What do you do when you’ve decided to make a movie based on a book entitled Alfred Hitchcock and the Making of Psycho but haven’t been able to secure the right to use even a single frame of Psycho? Well, if you’re director Sacha Gervasi and screenwriter John J. McLaughlin, you attempt to compensate — or, perhaps, to distract — by making a movie based mostly on inference, innuendo and speculation instead.
Hitchcock is being marketed as a portrait of a master moviemaker in the process of creating the picture that would prove his greatest commercial success, but it’s less about going behind the scenes than about going behind closed doors. Anthony Hopkins gives one of the least convincing performances of his career in the title role. It doesn’t help that he gives it in a fat suit and under equally unconvincing facial prosthetics, or that much of the time he sounds more like Hannibal Lecter than the film’s subject. Helen Mirren costars as Alma Reville, the maestro’s wife and collaborator.
In adapting Stephen Rebello’s 1990 chronicle of Psycho’s production, the screenwriter has taken a number of liberties. The number is a large one. While Hitchcock begins with the director coming off the triumph of North by Northwest and resolving to show audiences he still has a few tricks up his sleeves at 60, the movie’s focus quickly shifts from public relations to private ones.
The filmmakers proceed to offer a portrait of the couple’s domestic life that is for the most part unencumbered by fact, an existence McLaughlin imagines as a cross between an Eisenhower-era sitcom and a soap opera. Many scenes, for example, concern comical attempts by the corpulent Alfred to indulge his cravings for food and drink without getting caught in the act by Alma. “There are calories in that, you know,” she nags upon discovering an empty wine glass he’s stashed while reading the just-published Psycho. The pair talks shop at night tucked into twin beds like Wally and Theodore Cleaver.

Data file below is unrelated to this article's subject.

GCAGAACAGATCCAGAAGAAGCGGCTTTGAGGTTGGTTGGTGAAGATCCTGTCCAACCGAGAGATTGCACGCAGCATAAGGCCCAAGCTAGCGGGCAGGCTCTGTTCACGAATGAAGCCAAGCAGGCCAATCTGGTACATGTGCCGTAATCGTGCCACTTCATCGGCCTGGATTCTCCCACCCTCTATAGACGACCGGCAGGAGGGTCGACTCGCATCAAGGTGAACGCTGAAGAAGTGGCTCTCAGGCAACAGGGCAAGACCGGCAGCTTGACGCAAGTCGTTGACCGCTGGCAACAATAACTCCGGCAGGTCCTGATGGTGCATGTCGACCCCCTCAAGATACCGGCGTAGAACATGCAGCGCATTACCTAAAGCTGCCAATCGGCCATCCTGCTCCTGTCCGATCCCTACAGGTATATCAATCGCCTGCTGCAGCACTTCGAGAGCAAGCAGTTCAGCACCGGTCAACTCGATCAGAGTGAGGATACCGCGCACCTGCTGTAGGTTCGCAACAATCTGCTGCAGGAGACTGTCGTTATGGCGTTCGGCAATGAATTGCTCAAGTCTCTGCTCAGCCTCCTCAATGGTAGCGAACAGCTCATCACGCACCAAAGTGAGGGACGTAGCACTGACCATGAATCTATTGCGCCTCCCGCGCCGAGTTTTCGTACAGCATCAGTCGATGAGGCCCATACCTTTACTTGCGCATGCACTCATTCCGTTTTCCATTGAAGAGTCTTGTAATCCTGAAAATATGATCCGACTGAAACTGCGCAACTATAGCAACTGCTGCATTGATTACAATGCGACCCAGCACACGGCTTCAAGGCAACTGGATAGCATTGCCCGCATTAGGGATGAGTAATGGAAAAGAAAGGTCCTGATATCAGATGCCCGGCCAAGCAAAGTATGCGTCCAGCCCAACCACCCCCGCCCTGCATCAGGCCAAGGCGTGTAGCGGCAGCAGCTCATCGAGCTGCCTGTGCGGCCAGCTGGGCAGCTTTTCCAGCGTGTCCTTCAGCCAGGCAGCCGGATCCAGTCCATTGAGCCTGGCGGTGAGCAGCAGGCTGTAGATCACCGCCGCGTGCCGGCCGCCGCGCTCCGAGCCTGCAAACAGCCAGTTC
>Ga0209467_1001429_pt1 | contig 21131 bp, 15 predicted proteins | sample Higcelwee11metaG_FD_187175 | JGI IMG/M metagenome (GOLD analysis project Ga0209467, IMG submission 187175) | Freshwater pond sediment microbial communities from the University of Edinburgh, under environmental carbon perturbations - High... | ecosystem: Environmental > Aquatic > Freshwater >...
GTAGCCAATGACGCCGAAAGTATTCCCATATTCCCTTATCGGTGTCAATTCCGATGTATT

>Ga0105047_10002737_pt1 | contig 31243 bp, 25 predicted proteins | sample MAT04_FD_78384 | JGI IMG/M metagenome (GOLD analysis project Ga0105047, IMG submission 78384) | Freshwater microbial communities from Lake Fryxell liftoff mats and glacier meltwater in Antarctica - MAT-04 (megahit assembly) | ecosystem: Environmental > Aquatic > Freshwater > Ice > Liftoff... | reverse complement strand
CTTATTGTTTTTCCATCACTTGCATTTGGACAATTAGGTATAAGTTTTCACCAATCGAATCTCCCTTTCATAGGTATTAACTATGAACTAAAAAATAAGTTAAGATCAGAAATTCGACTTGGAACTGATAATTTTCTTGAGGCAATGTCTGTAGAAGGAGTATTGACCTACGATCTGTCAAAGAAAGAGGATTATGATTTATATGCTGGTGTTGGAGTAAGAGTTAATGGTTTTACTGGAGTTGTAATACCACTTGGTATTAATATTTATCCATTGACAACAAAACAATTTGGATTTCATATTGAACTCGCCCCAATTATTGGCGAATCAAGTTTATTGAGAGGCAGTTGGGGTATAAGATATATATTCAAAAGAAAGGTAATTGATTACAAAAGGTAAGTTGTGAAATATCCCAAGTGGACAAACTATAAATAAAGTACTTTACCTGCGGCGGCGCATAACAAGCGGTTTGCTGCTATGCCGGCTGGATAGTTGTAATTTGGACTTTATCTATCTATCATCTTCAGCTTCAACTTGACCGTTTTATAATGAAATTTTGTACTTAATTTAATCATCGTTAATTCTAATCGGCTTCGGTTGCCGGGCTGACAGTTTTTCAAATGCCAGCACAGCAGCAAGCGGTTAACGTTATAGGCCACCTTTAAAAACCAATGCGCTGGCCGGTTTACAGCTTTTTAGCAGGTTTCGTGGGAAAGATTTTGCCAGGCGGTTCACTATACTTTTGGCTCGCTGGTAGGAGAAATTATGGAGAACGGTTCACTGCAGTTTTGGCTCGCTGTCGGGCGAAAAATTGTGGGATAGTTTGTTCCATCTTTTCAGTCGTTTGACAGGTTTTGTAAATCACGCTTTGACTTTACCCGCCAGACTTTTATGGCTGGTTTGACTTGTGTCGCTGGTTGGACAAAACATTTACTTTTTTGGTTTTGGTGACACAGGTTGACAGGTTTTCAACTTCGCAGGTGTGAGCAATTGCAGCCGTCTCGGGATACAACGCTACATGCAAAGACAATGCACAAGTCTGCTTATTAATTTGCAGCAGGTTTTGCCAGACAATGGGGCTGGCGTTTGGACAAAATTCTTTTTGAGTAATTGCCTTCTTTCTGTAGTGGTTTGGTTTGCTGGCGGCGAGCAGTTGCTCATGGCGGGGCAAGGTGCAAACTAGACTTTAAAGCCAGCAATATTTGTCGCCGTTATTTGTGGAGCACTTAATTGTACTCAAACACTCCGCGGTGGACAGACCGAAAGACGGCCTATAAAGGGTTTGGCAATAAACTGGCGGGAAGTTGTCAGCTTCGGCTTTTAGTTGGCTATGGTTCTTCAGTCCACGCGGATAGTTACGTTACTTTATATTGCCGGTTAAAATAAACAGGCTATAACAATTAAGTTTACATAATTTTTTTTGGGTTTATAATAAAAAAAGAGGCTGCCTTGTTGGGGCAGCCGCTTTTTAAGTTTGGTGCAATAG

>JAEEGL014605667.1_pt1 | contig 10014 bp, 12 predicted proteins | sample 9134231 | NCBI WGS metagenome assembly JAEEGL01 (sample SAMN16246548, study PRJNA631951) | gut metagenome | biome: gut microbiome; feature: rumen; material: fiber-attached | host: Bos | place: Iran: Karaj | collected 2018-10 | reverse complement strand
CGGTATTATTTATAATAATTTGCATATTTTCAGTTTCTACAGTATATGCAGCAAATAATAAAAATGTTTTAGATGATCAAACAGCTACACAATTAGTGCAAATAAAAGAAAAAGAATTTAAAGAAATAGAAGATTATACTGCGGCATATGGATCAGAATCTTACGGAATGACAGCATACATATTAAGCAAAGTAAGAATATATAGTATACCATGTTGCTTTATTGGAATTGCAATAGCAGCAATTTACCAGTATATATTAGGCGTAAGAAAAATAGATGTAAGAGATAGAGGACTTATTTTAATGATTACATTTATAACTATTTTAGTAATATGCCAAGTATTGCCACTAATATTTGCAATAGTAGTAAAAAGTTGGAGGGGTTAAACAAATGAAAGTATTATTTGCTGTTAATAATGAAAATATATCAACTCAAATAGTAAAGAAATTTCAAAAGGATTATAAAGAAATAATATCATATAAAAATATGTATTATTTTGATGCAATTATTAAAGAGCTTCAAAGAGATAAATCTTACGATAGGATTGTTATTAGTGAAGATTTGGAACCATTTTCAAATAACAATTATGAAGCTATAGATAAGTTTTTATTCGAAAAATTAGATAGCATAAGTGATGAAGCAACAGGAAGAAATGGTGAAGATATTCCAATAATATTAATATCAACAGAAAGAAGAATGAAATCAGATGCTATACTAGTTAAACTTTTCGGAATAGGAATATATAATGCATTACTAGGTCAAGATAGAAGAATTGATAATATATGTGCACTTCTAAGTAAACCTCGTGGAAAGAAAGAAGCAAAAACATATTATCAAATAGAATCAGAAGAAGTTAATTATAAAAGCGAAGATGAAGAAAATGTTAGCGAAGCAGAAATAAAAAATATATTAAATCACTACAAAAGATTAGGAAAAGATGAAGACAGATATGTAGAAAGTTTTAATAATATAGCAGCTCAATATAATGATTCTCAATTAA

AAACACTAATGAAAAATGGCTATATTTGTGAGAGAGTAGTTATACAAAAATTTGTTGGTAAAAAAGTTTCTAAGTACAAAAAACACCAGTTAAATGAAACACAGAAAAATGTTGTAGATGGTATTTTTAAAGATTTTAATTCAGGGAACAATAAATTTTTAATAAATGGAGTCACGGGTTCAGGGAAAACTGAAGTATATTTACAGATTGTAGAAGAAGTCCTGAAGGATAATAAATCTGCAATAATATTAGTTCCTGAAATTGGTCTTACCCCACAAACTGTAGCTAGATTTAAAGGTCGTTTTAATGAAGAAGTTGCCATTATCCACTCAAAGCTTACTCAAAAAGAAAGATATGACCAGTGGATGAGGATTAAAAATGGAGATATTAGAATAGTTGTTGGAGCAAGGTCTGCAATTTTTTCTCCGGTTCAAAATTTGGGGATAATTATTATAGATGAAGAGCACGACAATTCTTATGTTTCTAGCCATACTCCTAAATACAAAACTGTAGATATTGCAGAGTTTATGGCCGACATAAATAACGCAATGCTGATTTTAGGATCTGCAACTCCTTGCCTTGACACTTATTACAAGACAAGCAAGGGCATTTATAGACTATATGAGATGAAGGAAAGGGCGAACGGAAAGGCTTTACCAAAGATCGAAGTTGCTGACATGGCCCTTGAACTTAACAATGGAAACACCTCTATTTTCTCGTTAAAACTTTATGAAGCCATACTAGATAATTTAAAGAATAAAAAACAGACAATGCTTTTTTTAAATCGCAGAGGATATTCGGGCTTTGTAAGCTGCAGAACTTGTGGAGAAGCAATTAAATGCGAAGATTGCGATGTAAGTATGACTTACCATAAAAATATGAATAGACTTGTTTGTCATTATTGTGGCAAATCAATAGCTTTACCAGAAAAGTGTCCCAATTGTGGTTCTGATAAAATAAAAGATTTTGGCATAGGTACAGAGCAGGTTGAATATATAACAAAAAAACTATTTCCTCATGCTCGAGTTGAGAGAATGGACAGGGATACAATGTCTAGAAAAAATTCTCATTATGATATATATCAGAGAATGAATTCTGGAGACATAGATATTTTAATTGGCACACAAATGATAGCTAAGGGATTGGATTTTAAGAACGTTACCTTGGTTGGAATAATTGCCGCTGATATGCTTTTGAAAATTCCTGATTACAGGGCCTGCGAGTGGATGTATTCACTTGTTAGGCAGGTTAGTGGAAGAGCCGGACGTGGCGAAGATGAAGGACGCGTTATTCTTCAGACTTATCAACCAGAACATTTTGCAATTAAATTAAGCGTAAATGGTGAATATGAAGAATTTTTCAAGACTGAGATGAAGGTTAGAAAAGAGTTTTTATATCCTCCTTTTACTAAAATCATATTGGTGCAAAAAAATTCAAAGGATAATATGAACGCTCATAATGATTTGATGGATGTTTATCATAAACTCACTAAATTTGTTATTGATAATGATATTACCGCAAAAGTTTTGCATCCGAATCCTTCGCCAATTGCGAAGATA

I’m not sure which is more tiresome: the series of fantasy sequences in which Hitchcock interacts with Ed Gein (Michael Wincott), the Wisconsin serial killer who provided the basis for the main character in Robert Bloch’s best seller; or the love triangle Hitchcock’s creators fabricate. You’ve got to wonder about the motives of a writer and director who no sooner inform the viewer that Alma made invaluable contributions to her husband’s work than they proceed to paint her as an attention-starved woman capable of betraying him with a studio hack (Danny Huston).
I found myself wondering about the filmmakers’ motives a lot. I’m not sure why they went to the trouble of dramatizing Hitch’s struggle to get the milestone horror movie made over the protestations of Paramount brass (even taking out a loan on his home to finance it himself) when their real interests clearly were his idiosyncrasies and flaws.
An inordinate portion of this film’s running time is devoted to unflattering depictions of Hitchcock’s well-known foibles and weaknesses. We watch Hopkins sneak snacks like a naughty boy, gulp secret drinks, peer through his office blinds at actresses on the lot and salivate over 8x10 photographs of leading ladies like he’s looking at internet porn. As if that weren’t demeaning enough, we watch him spy on Vera Miles (Jessica Biel) through a hole in the wall as she undresses, though zero evidence suggests Hitchcock ever did such a thing.
So much for the mystery of why Hitchcock’s estate denied permission to use Psycho footage. What can one say, except that Hitchcock is a mediocre film tangentially concerned with the making of an immortal one? Anyone with a passing knowledge of the movie or the man is unlikely to learn much new about either. Gervasi’s latest stretches the truth so frequently and so far it ends up less the story of the genius behind Psycho than a bunch of biographical hooey that’s for the birds.